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THE EASTERN ISLANDS.
THE Eastern Seas contain an immense number of islands, many of which are large and inhabited, and carry on a considerable trade with each other; but the greater part are uninhabited, and imperfectly known. The principal islands frequented by Europeans, are the various Spice Islands, Celebes, Borneo, the Sooloo Archipelago, and the Philippines.
BANDA ISLANDS.-This group consists of ten islands: Banda Neira, Gonong Apee, Banda Lantoir, Pulo Ay, or Way; Pulo Rondo, or Pulo Roon; Rosengyn, Pulo Pisang, Craka, Capella, and Sonangy. The harbour is formed by Great Banda on the S. side, Gonong Apee, and Banda Neira on the N., with Pulo Pisang and Capella on the W. entrance. The anchorage, in latitude 4° 31' S., and longitude 130° E., is at the foot of Gonong Apee, or the Burning Mountain, which smokes almost continually, and from which proceed frequent earthquakes, whose shocks are sometimes repeated three or four times in a day. You moor directly off the wharf on Banda Neira, at about half a mile distance.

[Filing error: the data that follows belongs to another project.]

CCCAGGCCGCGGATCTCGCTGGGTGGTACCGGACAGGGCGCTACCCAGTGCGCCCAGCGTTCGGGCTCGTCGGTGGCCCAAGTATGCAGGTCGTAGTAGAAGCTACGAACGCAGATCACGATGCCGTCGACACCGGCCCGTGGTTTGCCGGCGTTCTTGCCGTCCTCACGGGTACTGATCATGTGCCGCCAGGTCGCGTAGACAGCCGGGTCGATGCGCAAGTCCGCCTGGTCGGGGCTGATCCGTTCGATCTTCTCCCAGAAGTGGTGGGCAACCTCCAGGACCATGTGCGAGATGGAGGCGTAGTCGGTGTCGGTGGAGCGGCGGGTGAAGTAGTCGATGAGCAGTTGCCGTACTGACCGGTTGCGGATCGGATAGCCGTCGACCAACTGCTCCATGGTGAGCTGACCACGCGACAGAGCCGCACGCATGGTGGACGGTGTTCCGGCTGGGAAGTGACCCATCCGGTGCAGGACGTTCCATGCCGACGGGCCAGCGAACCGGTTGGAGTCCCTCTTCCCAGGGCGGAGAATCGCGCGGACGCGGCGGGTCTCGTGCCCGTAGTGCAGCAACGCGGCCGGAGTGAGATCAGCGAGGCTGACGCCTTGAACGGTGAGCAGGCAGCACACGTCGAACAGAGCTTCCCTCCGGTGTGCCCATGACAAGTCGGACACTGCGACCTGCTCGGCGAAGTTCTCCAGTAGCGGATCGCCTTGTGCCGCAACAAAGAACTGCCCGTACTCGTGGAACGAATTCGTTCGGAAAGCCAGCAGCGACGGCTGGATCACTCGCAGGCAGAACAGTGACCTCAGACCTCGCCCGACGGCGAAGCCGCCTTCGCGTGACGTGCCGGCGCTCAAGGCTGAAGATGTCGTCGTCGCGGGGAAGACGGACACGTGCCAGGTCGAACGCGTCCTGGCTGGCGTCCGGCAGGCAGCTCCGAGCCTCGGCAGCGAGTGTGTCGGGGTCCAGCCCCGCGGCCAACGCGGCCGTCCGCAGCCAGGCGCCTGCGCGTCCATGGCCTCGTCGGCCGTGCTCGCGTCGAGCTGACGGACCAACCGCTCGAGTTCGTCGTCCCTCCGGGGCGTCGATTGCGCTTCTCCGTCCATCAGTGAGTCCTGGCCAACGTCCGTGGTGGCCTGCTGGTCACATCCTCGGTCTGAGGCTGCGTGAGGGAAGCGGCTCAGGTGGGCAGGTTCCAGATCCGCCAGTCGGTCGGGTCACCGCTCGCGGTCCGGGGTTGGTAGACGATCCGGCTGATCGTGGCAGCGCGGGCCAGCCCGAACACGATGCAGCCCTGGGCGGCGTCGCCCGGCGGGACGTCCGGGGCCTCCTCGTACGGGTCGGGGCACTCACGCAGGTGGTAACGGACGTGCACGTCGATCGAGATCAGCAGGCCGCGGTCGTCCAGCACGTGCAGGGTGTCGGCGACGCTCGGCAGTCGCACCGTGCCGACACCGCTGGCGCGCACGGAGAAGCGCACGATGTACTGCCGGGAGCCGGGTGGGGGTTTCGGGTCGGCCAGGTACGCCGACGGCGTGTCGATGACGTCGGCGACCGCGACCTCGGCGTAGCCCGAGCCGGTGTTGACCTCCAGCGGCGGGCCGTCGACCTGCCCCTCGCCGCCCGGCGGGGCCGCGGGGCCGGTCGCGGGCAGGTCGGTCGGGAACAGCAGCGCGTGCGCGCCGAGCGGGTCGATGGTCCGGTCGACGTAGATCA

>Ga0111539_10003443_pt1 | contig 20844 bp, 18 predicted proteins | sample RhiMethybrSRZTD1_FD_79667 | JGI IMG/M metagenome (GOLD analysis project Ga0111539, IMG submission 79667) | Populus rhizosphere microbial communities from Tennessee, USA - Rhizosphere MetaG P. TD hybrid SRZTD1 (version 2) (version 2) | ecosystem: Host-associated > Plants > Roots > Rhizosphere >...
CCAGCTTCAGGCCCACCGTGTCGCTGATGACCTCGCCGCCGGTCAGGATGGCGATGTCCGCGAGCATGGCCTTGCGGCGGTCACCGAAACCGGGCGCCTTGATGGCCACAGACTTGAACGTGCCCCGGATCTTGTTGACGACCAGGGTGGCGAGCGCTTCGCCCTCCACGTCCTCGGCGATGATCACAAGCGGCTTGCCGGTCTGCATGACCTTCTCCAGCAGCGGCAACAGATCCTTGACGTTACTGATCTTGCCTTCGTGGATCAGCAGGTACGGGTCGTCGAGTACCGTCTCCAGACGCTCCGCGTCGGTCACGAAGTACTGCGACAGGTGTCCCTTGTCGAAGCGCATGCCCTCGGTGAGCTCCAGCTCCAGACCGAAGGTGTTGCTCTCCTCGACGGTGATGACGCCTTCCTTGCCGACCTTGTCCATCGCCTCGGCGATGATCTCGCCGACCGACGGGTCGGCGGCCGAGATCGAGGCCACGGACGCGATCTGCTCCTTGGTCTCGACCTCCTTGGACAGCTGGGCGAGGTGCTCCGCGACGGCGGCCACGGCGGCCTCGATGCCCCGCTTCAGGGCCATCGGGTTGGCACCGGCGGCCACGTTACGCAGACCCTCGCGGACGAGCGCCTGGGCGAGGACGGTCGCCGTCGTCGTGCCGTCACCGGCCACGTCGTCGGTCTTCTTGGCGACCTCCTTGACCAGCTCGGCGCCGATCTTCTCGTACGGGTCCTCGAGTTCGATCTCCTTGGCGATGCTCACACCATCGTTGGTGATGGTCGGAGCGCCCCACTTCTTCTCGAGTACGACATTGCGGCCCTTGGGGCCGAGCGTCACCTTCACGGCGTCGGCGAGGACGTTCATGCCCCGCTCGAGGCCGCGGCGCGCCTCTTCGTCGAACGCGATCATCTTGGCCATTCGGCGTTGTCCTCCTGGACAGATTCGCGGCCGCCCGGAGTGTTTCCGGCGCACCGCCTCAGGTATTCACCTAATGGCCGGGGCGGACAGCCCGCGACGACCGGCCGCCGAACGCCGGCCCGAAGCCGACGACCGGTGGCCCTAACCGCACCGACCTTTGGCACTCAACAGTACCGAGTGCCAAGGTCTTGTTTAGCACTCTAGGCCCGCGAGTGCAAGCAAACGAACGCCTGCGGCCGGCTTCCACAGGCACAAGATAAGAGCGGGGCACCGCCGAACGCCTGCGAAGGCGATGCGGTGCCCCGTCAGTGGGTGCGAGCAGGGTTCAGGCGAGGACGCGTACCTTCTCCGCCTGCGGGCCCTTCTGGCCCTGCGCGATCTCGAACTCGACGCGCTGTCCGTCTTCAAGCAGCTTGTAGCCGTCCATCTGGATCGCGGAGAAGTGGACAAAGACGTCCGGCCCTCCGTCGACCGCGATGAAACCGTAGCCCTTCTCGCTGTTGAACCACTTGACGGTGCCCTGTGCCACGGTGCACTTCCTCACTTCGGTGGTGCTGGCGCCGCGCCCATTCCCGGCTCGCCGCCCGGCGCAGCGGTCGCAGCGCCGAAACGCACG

BANDA NEIRA is the seat of Government, and subordinate to Amboyna. Besides the forts, there are a number of redoubts and military posts all round these islands, to prevent smuggling, and protect the plantations and villages against the pirates from New Guinea, who frequently land, and carry off the inhabitants, and whatever else they can take by surprise, but are seldom hardy enough to attack where resistance may be expected.
TRADE.-The spice trade is monopolized by the Dutch Government, and intercourse with the Moluccas and their dependencies is interdicted to foreigners. On the visit of the Governor-General, in April 1824, some new regulations were promulgated by him; the object of which was announced to be that of abolishing the unnecessarily oppressive laws, relative to the monopoly of the spice trade, &c., whereby it was directed that all the laws and regulations tending to protect the existing monopoly of the spices, especially in nutmegs and mace, should be maintained in their rigour. All
other laws, which owe their origin to this monopoly, but do not tend to protect or maintain it, were declared null and void.-It was provided by the same edict, that the Residency of Banda should thenceforward consist of the following, besides the Banda islands:The East part of Great Ceram, the Islands of Kessing, Ceram Laut, Gisser (Gasses) Goram, Key, and Arou, and in general all the other little islands to the East and South of Banda.